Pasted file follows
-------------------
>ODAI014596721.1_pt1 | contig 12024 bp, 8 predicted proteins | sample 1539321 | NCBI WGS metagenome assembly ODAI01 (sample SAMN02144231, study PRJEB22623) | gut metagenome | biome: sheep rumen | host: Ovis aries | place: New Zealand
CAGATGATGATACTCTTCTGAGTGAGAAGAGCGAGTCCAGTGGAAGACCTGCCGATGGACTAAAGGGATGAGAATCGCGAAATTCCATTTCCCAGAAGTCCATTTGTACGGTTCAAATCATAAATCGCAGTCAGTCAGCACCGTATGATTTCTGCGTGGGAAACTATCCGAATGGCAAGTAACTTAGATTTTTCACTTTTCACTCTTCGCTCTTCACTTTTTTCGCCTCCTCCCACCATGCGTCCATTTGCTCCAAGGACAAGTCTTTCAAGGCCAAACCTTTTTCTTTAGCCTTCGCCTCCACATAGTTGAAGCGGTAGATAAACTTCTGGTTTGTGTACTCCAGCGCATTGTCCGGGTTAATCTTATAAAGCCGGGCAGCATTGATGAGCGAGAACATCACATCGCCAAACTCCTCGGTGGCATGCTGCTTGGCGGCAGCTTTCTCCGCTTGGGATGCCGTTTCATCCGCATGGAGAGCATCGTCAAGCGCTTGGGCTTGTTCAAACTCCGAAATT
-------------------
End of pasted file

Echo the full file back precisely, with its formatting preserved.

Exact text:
>ODAI014596721.1_pt1 | contig 12024 bp, 8 predicted proteins | sample 1539321 | NCBI WGS metagenome assembly ODAI01 (sample SAMN02144231, study PRJEB22623) | gut metagenome | biome: sheep rumen | host: Ovis aries | place: New Zealand
CAGATGATGATACTCTTCTGAGTGAGAAGAGCGAGTCCAGTGGAAGACCTGCCGATGGACTAAAGGGATGAGAATCGCGAAATTCCATTTCCCAGAAGTCCATTTGTACGGTTCAAATCATAAATCGCAGTCAGTCAGCACCGTATGATTTCTGCGTGGGAAACTATCCGAATGGCAAGTAACTTAGATTTTTCACTTTTCACTCTTCGCTCTTCACTTTTTTCGCCTCCTCCCACCATGCGTCCATTTGCTCCAAGGACAAGTCTTTCAAGGCCAAACCTTTTTCTTTAGCCTTCGCCTCCACATAGTTGAAGCGGTAGATAAACTTCTGGTTTGTGTACTCCAGCGCATTGTCCGGGTTAATCTTATAAAGCCGGGCAGCATTGATGAGCGAGAACATCACATCGCCAAACTCCTCGGTGGCATGCTGCTTGGCGGCAGCTTTCTCCGCTTGGGATGCCGTTTCATCCGCATGGAGAGCATCGTCAAGCGCTTGGGCTTGTTCAAACTCCGAAATT